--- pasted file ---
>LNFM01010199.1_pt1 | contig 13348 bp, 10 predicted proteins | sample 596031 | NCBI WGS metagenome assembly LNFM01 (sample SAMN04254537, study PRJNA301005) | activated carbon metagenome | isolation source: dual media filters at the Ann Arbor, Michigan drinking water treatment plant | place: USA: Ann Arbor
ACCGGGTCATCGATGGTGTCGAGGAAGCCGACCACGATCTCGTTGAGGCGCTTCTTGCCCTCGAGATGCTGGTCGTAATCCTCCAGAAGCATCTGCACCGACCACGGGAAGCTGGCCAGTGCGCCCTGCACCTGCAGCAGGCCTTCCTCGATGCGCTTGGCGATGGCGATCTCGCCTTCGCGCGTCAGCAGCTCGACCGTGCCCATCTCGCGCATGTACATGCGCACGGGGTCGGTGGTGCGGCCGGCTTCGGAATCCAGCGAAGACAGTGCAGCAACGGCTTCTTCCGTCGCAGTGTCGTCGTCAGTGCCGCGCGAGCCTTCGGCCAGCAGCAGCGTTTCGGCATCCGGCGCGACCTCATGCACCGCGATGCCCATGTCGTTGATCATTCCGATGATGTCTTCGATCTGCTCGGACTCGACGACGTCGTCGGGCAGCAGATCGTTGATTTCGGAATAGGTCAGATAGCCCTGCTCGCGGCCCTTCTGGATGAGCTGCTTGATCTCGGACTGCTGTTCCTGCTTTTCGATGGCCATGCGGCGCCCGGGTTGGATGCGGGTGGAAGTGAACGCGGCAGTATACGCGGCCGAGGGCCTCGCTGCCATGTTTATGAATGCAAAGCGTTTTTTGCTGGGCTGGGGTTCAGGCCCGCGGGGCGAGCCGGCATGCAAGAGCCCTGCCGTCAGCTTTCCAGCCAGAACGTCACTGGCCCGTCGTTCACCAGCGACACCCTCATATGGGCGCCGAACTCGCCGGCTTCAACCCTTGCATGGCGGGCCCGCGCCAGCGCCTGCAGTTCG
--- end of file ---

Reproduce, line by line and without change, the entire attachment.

>LNFM01010199.1_pt1 | contig 13348 bp, 10 predicted proteins | sample 596031 | NCBI WGS metagenome assembly LNFM01 (sample SAMN04254537, study PRJNA301005) | activated carbon metagenome | isolation source: dual media filters at the Ann Arbor, Michigan drinking water treatment plant | place: USA: Ann Arbor
ACCGGGTCATCGATGGTGTCGAGGAAGCCGACCACGATCTCGTTGAGGCGCTTCTTGCCCTCGAGATGCTGGTCGTAATCCTCCAGAAGCATCTGCACCGACCACGGGAAGCTGGCCAGTGCGCCCTGCACCTGCAGCAGGCCTTCCTCGATGCGCTTGGCGATGGCGATCTCGCCTTCGCGCGTCAGCAGCTCGACCGTGCCCATCTCGCGCATGTACATGCGCACGGGGTCGGTGGTGCGGCCGGCTTCGGAATCCAGCGAAGACAGTGCAGCAACGGCTTCTTCCGTCGCAGTGTCGTCGTCAGTGCCGCGCGAGCCTTCGGCCAGCAGCAGCGTTTCGGCATCCGGCGCGACCTCATGCACCGCGATGCCCATGTCGTTGATCATTCCGATGATGTCTTCGATCTGCTCGGACTCGACGACGTCGTCGGGCAGCAGATCGTTGATTTCGGAATAGGTCAGATAGCCCTGCTCGCGGCCCTTCTGGATGAGCTGCTTGATCTCGGACTGCTGTTCCTGCTTTTCGATGGCCATGCGGCGCCCGGGTTGGATGCGGGTGGAAGTGAACGCGGCAGTATACGCGGCCGAGGGCCTCGCTGCCATGTTTATGAATGCAAAGCGTTTTTTGCTGGGCTGGGGTTCAGGCCCGCGGGGCGAGCCGGCATGCAAGAGCCCTGCCGTCAGCTTTCCAGCCAGAACGTCACTGGCCCGTCGTTCACCAGCGACACCCTCATATGGGCGCCGAACTCGCCGGCTTCAACCCTTGCATGGCGGGCCCGCGCCAGCGCCTGCAGTTCG